The new figures, tied now more directly to cost of living, also gave insights into the geographical configuration of poverty, showing that the suburbs, the Northeast, and the West are more likely include poor people than under the old system.
But the overall rise in poverty under the new calculations clashes with other analyses of government figures. In fact, 39 states report no changes in the poverty rate even through the depths of the recent recession. An alternate set of data quoted by The New York Times last week showed that the number of poor people didn't grow by 9.7 million people since 2006, as the Census Bureau pointed out in September, but by 4.6 million people.
Moreover, critics say, the US definition of poverty – even before the change – incorporated many people who might not fit the typical image of living in poverty.
Government data not highlighted in the new study show that 60 percent of poor Americans have cable TV, 30 percent have wide screen or plasma TVs, and a majority live in a well-kept house with more square footage than the dwelling space for a middle-class English family.
An overwhelming majority of both Democrats and Republicans in a Rasmussen poll in September said they believe that someone who has adequate housing, air conditioning, cable TV, and a computer in the house – which government data show is typical for a poor family – is, in fact, not poor.
The real poverty rate, by the measurements of Mr. Rector, who helped engineer President Clinton's welfare reform in 1996, is likely closer to 4 percent.
"When the average American thinks about poverty, they're thinking about significant material hardship, where you're living in a boarded up house and your kids are malnourished," he says. "I'm not saying they're living in luxury, but to pretend that [deprivation] is typical of someone in poverty is ridiculous. Those people are an even smaller portion of this new poverty population that's being defined."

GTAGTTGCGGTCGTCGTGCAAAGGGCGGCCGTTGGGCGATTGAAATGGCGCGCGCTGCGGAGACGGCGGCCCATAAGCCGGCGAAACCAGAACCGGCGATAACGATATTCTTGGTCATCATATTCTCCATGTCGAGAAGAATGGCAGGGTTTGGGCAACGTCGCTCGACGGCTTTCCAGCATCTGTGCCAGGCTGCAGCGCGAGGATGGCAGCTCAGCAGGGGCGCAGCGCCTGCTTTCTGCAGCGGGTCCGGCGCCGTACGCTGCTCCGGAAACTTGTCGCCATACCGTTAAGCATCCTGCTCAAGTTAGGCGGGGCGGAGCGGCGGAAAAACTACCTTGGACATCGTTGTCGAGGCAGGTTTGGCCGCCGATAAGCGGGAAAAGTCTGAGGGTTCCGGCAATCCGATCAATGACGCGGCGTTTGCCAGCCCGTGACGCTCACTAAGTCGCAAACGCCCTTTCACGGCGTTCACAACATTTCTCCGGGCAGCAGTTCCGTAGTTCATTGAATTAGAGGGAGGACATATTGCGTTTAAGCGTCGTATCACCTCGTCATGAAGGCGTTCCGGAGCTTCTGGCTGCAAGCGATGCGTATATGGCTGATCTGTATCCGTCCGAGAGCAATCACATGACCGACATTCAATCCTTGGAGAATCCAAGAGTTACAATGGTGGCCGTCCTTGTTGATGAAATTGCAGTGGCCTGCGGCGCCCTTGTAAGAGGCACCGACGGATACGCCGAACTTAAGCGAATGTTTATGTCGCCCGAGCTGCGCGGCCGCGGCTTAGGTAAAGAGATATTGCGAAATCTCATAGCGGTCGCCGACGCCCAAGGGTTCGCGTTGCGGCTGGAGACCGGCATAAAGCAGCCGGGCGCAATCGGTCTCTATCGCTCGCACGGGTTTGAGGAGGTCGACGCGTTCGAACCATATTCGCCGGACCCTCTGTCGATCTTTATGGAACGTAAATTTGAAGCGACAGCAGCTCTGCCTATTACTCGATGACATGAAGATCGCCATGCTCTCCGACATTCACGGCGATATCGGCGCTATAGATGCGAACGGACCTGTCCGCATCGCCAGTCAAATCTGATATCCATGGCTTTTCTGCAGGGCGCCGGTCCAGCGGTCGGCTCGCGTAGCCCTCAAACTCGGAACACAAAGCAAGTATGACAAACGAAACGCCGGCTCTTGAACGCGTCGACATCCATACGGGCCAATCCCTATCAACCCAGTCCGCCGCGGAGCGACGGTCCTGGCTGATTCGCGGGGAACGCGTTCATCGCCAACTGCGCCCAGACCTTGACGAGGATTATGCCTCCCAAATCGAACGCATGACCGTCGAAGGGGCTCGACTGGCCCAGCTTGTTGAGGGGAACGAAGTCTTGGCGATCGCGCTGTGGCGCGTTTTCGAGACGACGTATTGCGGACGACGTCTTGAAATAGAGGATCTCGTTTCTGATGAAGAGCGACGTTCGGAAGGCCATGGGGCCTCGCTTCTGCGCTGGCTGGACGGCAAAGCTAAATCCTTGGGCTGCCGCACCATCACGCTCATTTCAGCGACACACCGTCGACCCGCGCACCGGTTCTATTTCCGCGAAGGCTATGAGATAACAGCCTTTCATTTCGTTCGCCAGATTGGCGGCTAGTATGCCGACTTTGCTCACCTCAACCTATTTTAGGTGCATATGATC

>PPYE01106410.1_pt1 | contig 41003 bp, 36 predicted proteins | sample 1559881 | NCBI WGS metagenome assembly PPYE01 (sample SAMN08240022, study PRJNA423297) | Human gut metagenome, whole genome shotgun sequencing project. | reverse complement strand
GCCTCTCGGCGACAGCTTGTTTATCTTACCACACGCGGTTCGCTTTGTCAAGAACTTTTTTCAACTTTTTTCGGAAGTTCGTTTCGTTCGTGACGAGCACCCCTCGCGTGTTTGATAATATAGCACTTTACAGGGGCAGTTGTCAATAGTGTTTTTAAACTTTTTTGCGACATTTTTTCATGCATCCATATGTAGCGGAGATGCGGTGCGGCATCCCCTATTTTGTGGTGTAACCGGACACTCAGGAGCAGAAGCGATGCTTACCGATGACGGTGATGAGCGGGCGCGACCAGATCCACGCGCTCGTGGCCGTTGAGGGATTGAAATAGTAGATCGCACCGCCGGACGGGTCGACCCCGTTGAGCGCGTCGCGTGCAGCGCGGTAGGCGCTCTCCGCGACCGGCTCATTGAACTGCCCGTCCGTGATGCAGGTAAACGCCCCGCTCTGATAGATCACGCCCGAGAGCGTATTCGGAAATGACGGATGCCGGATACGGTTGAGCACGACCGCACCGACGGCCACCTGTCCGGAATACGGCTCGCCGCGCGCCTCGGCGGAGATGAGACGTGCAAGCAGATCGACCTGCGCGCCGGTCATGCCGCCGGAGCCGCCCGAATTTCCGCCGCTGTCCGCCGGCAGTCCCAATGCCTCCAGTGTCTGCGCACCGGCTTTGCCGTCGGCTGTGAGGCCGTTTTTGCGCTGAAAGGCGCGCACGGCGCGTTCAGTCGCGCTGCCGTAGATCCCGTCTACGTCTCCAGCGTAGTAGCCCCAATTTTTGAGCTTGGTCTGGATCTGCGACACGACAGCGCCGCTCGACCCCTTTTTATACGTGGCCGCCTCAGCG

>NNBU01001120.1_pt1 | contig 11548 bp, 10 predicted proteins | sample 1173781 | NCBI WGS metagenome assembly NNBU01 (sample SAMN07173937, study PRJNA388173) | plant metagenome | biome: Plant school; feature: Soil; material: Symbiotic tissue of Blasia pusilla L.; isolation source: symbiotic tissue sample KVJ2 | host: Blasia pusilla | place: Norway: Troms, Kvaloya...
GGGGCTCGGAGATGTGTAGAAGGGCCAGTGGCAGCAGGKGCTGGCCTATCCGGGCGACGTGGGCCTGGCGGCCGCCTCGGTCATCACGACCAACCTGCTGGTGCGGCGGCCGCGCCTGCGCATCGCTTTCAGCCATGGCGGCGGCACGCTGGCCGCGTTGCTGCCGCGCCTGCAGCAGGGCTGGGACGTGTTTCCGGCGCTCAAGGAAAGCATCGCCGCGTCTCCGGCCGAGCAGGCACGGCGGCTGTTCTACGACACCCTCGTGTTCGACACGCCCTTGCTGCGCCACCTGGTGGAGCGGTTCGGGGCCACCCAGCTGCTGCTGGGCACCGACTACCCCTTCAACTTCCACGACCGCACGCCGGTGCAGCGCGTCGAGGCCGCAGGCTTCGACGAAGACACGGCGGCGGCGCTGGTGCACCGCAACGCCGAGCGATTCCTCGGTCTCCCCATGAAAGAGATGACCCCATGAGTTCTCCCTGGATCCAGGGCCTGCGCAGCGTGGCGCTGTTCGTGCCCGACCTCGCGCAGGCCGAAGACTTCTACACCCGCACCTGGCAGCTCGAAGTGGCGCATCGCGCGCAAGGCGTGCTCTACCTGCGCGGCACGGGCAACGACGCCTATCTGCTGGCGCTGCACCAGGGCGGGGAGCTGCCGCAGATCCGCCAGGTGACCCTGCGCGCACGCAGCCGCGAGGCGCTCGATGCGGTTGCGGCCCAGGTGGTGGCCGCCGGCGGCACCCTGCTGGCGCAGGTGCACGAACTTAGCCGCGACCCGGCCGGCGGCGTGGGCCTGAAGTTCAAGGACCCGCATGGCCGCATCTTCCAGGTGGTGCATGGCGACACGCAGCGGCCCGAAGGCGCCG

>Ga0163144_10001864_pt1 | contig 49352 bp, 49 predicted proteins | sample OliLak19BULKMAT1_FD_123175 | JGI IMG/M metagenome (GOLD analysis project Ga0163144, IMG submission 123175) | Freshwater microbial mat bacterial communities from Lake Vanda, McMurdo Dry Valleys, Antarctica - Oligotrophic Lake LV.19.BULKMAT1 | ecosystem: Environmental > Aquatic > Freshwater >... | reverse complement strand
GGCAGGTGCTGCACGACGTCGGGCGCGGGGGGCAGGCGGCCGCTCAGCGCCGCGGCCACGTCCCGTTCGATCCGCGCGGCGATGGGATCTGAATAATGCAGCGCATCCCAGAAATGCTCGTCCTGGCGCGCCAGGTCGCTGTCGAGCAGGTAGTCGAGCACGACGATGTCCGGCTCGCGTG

Acknowledging the push-back, the Census Bureau added on Monday that the new measure is a "work in progress" and needs to better reflect housing and commuting costs, at least.
Yet quibbling over how to fine-tune the poverty rate misses the central point that economic stress is enveloping ever greater numbers of Americans, says Duke University economics professor William Darity.
“There is no exact way of measuring poverty," he says in an e-mail. "The measures are contingent on how we conceive of and define poverty. Efforts to develop more refined measures have been dominated by researchers who intentionally want to provide estimates that reduce the magnitude of poverty."
“For the Census Bureau to introduce a new measure that shows little change in the incidence of poverty in the midst of the deepest economic crisis since the Great Depression is absurd," he adds. "What we want to capture is the degree of deprivation and economic stress that is being felt by individuals and families – and certainly that has intensified greatly for the worse during the Great Recession.”